Inside Cuba

Discussion in 'Communism' started by Motion, Apr 14, 2013.

  1. Motion

    Motion Senior Member

    Interesting video on those trying to bring changes to Cuba."]Cuba: change from within | euronews, reporter - YouTube
  2. Motion

    Motion Senior Member

    When it's all said and done in order for Cuba to change aren't the Castros going to have to allow for presidental elections allowing the Cuban people to vote for new leadership? Basically I don't see much changing there if the Cuban people aren't allowed to change the people running the country. When you aren't allowed to vote for a change in leadership in a country then not much will change. These Cubans are going to have to overthrow the Castros at some point.
  3. RooRshack

    RooRshack On Sabbatical

    Think about what you're saying, and how utterly stupid it is.

    Cuba is stable. That's more than you can say for other places that had the same central/south american revolutionary problems, the US intervened in the rest, and they had massive dirty wars, and torture, and are still dangerous. Cuba would be a happy normal country if the US had not had an embargo to keep the republicans in florida happy.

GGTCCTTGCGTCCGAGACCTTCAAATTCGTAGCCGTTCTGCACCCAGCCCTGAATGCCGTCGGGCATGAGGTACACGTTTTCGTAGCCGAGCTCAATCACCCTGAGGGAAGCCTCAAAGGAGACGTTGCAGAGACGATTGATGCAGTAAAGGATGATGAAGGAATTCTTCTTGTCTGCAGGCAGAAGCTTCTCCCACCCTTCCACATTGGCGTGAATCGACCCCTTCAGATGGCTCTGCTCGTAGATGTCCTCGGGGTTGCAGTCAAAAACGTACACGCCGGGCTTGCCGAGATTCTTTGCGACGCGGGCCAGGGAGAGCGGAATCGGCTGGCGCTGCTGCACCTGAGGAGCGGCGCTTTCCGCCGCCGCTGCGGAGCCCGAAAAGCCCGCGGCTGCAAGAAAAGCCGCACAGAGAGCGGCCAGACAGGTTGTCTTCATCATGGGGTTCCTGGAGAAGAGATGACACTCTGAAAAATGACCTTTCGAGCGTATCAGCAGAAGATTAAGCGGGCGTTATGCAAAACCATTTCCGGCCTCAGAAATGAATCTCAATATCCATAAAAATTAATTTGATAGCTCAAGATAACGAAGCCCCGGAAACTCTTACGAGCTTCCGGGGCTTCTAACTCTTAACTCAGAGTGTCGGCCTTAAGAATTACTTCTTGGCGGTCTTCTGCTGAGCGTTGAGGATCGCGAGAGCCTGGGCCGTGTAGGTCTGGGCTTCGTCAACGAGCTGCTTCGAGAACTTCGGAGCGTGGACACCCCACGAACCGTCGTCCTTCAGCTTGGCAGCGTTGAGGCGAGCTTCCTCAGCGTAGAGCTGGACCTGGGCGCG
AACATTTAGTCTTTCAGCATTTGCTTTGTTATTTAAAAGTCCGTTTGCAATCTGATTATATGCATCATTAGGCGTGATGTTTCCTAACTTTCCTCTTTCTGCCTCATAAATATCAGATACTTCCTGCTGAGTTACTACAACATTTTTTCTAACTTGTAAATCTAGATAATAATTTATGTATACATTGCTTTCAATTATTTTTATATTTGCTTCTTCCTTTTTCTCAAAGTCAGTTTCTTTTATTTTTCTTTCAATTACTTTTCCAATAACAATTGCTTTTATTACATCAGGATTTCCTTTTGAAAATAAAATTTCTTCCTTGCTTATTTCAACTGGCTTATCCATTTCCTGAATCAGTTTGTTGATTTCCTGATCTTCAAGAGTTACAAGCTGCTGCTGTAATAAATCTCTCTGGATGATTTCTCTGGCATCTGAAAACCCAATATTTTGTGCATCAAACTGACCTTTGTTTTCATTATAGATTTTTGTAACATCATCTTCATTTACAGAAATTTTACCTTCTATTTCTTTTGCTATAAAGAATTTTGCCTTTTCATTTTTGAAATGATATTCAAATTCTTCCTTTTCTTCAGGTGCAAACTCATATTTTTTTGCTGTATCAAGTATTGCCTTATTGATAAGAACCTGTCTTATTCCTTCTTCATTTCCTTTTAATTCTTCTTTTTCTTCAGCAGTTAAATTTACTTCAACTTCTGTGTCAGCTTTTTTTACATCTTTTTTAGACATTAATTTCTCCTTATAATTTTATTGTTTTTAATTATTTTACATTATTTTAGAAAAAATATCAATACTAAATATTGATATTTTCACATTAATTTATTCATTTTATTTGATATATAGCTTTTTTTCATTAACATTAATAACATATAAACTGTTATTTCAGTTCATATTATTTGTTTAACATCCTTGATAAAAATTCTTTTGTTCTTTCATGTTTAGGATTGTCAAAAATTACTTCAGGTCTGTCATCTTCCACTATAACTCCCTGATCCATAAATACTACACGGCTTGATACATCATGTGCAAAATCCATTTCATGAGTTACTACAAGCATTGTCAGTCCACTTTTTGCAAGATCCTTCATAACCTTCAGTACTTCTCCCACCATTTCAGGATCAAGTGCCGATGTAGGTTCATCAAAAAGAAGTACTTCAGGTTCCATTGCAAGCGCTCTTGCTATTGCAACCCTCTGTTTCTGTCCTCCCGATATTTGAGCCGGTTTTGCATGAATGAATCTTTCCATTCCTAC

The guys are both more than four times my age. They're not going to be around forever. The best path for cuba is to set up for fair elections at the end of the castro reign, whenever and however that is. "overthrow" is not a good idea, at this point.

    Hell, "overthrow" would negate the castro deal with the CIA not to assassinate their leaders (and who knows, maybe the CIA has gotten better at assassinations since the last 28 times they tried it on Fidel) and even if it was a pretty popular, smooth transition, they could easily be knocked over for the (nasty) guys who want to go take back their grandfather's plantations. It could be the ruin of their country.

    So: that's totally fucking stupid.

    Now I'll watch the video.
  4. Motion

    Motion Senior Member

    Well according to a Cuban dissidant blogger it's more that it would be a little more complicated for Cubans to have an Arab Spring like uprising for several reasons.